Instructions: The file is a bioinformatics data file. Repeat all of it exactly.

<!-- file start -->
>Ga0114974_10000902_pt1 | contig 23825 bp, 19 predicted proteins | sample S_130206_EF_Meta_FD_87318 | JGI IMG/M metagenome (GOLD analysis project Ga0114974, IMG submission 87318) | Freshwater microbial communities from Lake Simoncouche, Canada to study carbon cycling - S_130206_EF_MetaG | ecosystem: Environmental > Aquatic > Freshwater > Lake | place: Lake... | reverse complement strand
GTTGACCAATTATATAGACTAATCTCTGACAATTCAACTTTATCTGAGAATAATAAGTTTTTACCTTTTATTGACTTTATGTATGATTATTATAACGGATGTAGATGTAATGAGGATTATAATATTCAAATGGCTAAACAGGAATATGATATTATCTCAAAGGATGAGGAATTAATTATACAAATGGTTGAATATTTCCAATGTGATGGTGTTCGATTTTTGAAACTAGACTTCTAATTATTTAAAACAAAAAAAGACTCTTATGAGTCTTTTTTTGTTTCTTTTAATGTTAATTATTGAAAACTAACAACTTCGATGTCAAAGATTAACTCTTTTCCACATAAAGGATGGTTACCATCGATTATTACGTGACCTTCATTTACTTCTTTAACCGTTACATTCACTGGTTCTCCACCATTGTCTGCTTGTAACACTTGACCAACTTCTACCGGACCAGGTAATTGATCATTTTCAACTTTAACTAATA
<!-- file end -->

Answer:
>Ga0114974_10000902_pt1 | contig 23825 bp, 19 predicted proteins | sample S_130206_EF_Meta_FD_87318 | JGI IMG/M metagenome (GOLD analysis project Ga0114974, IMG submission 87318) | Freshwater microbial communities from Lake Simoncouche, Canada to study carbon cycling - S_130206_EF_MetaG | ecosystem: Environmental > Aquatic > Freshwater > Lake | place: Lake... | reverse complement strand
GTTGACCAATTATATAGACTAATCTCTGACAATTCAACTTTATCTGAGAATAATAAGTTTTTACCTTTTATTGACTTTATGTATGATTATTATAACGGATGTAGATGTAATGAGGATTATAATATTCAAATGGCTAAACAGGAATATGATATTATCTCAAAGGATGAGGAATTAATTATACAAATGGTTGAATATTTCCAATGTGATGGTGTTCGATTTTTGAAACTAGACTTCTAATTATTTAAAACAAAAAAAGACTCTTATGAGTCTTTTTTTGTTTCTTTTAATGTTAATTATTGAAAACTAACAACTTCGATGTCAAAGATTAACTCTTTTCCACATAAAGGATGGTTACCATCGATTATTACGTGACCTTCATTTACTTCTTTAACCGTTACATTCACTGGTTCTCCACCATTGTCTGCTTGTAACACTTGACCAACTTCTACCGGACCAGGTAATTGATCATTTTCAACTTTAACTAATA